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Re: Hemp, still

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  • Magistar_Ludi@webtv.net
    I did a Google.com search on Scythians and the first web site had a rather lengthy artical on hemp. Remember I said I doubted the Scythians had/smoked hemp. I
    Message 1 of 7 , Dec 12, 2001
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      I did a Google.com search on Scythians and the first web site had a
      rather lengthy artical on hemp.
      Remember I said I doubted the Scythians had/smoked hemp. I maybe, take
      that back now.
      I have watched hemp rope made and some of the other type things like
      threads for clothing, etc. The stalk of the plant is very fibrous and
      strong and makes excellent rope, though it does tend to stretch.
      The flower tops are what are smoked. The leaves will only give you a
      dizzy feeling.
      On a hot day, if you choose not to water for a couple of days, the
      resin comes out to naturally protect the plant. This makes the plant
      more intoxicating. Also sometimes this resin will get on the leaves.
      The male plant is basicaly useless as an intoxicant as it has no flower
      tops. But it is needed for reproduction and it can reproduce with a
      female a mile away.
      Marijuana used to grow along railroad tracks in the old days because
      the cars ta king the plants to a rope factory wuld have the seeds start
      to blow out and grow.
      This was common enough to get listed in a Michigan book on wildflowers.
      -GJ Antonuk-Lis
    • Jenne Heise
      ... I think it s pretty clear that the Romans, at least, believed that the Scythians inhaled hemp fumes as an intoxicant. The question that troubles me,
      Message 2 of 7 , Dec 13, 2001
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        > I did a Google.com search on Scythians and the first web site had a
        > rather lengthy artical on hemp.
        > Remember I said I doubted the Scythians had/smoked hemp. I maybe, take
        > that back now.

        I think it's pretty clear that the Romans, at least, believed that the
        Scythians inhaled hemp fumes as an intoxicant.

        The question that troubles me, though, is the strength of the connection
        between the Scythians and the later Slavs. My readings have tended to
        indicate that many historians don't believe the Scythians, who spoke an
        Iranian language, were the ancestors of the Slavs. What information have
        others gleaned on this subject?

        --
        Jadwiga Zajaczkowa, mka Jennifer Heise jenne@...
        disclaimer: i speak for no-one and no-one speaks for me.
        "My silences had not protected me. Your silences will not protect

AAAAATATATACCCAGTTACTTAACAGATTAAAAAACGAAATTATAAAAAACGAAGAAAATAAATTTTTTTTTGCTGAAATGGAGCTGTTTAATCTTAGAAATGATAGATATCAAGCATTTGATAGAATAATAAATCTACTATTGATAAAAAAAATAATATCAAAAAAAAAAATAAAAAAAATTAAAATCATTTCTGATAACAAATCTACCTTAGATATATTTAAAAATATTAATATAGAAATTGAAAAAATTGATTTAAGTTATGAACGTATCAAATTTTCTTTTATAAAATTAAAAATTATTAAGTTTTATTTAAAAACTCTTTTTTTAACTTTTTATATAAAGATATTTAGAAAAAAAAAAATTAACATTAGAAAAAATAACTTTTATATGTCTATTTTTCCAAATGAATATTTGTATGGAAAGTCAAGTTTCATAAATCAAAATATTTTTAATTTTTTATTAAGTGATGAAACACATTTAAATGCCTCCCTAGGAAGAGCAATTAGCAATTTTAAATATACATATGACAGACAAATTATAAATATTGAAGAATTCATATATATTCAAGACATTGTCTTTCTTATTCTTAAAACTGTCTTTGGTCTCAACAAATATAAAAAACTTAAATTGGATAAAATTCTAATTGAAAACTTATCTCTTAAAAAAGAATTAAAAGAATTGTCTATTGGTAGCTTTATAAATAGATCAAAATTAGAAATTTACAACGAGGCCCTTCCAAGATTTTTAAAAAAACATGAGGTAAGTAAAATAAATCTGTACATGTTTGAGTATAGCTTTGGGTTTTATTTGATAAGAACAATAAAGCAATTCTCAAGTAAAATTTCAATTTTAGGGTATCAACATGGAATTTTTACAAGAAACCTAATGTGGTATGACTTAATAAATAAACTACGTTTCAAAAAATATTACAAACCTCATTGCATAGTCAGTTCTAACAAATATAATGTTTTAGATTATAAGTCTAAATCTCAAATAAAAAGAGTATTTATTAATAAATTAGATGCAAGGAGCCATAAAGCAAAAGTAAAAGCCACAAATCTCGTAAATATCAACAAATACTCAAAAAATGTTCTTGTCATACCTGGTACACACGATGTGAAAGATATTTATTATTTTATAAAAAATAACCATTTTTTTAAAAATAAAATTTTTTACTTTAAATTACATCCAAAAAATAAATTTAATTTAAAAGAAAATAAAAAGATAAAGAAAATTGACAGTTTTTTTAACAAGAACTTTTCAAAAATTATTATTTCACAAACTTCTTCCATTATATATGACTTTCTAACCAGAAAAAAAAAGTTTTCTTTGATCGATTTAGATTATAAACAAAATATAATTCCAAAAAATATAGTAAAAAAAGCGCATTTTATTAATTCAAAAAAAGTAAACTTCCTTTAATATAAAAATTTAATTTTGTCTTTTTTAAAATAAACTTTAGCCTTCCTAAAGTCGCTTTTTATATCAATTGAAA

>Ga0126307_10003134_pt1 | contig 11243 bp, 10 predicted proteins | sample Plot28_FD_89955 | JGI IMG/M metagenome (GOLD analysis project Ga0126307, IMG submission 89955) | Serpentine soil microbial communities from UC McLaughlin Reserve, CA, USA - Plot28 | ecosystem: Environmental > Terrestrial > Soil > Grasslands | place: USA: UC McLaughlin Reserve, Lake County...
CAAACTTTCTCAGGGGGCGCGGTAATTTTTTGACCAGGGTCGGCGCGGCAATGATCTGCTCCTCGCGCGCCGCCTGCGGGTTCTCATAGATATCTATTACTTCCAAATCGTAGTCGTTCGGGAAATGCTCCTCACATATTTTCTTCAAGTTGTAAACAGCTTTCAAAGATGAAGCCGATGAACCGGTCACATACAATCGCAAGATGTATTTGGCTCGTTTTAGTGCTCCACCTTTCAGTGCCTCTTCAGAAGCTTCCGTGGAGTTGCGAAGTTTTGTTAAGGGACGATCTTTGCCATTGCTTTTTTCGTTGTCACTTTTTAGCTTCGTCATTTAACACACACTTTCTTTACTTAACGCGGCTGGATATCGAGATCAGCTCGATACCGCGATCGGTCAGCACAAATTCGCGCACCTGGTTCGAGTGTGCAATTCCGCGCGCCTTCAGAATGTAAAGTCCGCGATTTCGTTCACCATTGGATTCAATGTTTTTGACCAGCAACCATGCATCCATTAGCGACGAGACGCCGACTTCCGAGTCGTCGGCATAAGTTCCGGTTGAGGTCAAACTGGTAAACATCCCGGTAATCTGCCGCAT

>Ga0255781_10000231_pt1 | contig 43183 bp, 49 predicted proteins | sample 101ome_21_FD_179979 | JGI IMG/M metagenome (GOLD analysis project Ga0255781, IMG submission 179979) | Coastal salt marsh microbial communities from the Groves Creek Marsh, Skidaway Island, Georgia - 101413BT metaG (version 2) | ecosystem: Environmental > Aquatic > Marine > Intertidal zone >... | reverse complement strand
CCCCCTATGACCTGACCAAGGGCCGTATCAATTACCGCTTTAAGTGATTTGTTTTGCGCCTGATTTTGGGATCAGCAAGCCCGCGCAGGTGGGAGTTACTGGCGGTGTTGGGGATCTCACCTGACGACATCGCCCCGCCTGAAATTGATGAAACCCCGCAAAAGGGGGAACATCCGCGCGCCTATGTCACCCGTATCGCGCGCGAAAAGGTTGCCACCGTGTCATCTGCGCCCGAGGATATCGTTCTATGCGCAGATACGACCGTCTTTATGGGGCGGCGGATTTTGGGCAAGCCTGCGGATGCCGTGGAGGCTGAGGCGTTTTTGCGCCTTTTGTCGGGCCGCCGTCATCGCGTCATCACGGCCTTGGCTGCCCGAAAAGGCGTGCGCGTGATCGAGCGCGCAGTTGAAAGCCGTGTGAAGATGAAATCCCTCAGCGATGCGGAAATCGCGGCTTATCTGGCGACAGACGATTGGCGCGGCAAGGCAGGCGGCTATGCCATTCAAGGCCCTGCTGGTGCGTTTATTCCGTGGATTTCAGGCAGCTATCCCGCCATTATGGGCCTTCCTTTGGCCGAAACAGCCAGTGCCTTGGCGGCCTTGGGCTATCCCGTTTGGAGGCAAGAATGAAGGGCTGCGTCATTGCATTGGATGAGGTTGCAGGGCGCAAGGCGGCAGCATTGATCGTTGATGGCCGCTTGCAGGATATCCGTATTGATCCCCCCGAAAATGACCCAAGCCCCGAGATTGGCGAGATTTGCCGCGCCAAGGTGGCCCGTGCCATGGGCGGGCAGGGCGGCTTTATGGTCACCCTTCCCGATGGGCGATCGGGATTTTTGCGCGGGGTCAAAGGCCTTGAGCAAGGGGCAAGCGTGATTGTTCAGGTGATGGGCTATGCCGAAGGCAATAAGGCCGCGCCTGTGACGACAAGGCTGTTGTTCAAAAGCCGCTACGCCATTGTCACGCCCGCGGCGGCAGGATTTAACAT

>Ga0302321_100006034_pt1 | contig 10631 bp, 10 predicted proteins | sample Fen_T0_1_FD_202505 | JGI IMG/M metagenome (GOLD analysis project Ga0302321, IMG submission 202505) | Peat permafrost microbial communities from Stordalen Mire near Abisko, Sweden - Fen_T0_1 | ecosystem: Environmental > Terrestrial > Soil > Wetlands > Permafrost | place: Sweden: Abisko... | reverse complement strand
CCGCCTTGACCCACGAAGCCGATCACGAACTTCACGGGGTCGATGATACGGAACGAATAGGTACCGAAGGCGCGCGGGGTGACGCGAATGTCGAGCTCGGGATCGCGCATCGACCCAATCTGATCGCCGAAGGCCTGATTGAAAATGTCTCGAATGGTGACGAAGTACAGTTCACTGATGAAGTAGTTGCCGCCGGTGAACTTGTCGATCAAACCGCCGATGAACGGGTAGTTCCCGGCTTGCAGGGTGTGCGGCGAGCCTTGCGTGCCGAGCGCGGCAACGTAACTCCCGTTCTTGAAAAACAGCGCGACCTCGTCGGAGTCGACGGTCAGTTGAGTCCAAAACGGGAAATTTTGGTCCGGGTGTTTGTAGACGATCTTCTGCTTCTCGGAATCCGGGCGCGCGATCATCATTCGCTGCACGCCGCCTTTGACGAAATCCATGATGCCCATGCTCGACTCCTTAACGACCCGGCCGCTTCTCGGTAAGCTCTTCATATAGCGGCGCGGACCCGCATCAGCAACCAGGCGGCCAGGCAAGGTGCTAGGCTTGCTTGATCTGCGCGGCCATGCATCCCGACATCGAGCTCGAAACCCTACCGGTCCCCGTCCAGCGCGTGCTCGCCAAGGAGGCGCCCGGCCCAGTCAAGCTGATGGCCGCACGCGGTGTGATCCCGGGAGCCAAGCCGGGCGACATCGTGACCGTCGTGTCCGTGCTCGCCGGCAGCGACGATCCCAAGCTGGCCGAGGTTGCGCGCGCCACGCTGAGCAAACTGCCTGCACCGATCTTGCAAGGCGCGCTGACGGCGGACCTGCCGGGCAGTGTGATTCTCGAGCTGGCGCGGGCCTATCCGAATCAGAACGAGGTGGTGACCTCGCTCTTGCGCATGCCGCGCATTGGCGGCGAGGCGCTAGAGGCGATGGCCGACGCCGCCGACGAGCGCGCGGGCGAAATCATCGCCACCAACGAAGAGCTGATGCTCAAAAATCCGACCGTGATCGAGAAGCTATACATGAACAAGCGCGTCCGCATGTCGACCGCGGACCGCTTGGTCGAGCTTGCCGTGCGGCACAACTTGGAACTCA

you.... What are the words you do not yet have? What are the tyrannies
        you swallow day by day and attempt to make your own, until you will
        sicken and die of them, still in silence?" -- Audre Lourde
      • MHoll@aol.com
        In a message dated 12/13/2001 1:48:48 PM Central Standard Time, ... That s the consensus. Judging from costume, what we know of their lifestyle, art, etc.,
        Message 3 of 7 , Dec 13, 2001
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          In a message dated 12/13/2001 1:48:48 PM Central Standard Time,
          jenne@... writes:


          > My readings have tended to
          > indicate that many historians don't believe the Scythians, who spoke an
          > Iranian language, were the ancestors of the Slavs.

          That's the consensus. Judging from costume, what we know of their lifestyle,
          art, etc., they really were different from Slavs. Unrelated.

          Predslava.


          [Non-text portions of this message have been removed]
        • Shadow42
          ... So who are the descendants of the Scythians then? Leya
          Message 4 of 7 , Dec 13, 2001
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            MHoll@... wrote:

            >In a message dated 12/13/2001 1:48:48 PM Central Standard Time,
            >jenne@... writes:
            >
            >
            >>My readings have tended to
            >>indicate that many historians don't believe the Scythians, who spoke an
            >>Iranian language, were the ancestors of the Slavs.
            >>
            >
            >That's the consensus. Judging from costume, what we know of their lifestyle,
            >art, etc., they really were different from Slavs. Unrelated.
            >
            >Predslava.
            >
            So who are the descendants of the Scythians then?

            Leya
          • slavianska
            Hello Everyone! I am new to this list and must apologize for the tone of my first post here. I am the person whose post in another forum Jade originally cut
            Message 5 of 7 , Dec 24, 2001
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              Hello Everyone!

              I am new to this list and must apologize for the tone of my first
              post here.
              I am the person whose post in another forum Jade originally cut and
              pasted to began this discussion. Needless to say that although I
              feel this is a worthwhile topic for discussion, I was indeed very
              shocked to see my own words posted here weeks before I joined this
              group.
              I had originally posted the topic in a Reconstructionist Interfaith
              list in order to obtain opinions and spark discussion about the
              subject from those who practice Indo-European ethnic religions. It
              was not my intention in any way to suggest that the ancient Slavs
              were a bunch of drugged-out stoners. However, it would seem to me
              that since the practice of using intoxicants in ritual and as
              religious offerings was so widespread among so many of the ancient IE
              cultures, it is not outside the realm of possibility that the ancient
              Slavs did so also. Since the ancient Slavs were known to have grown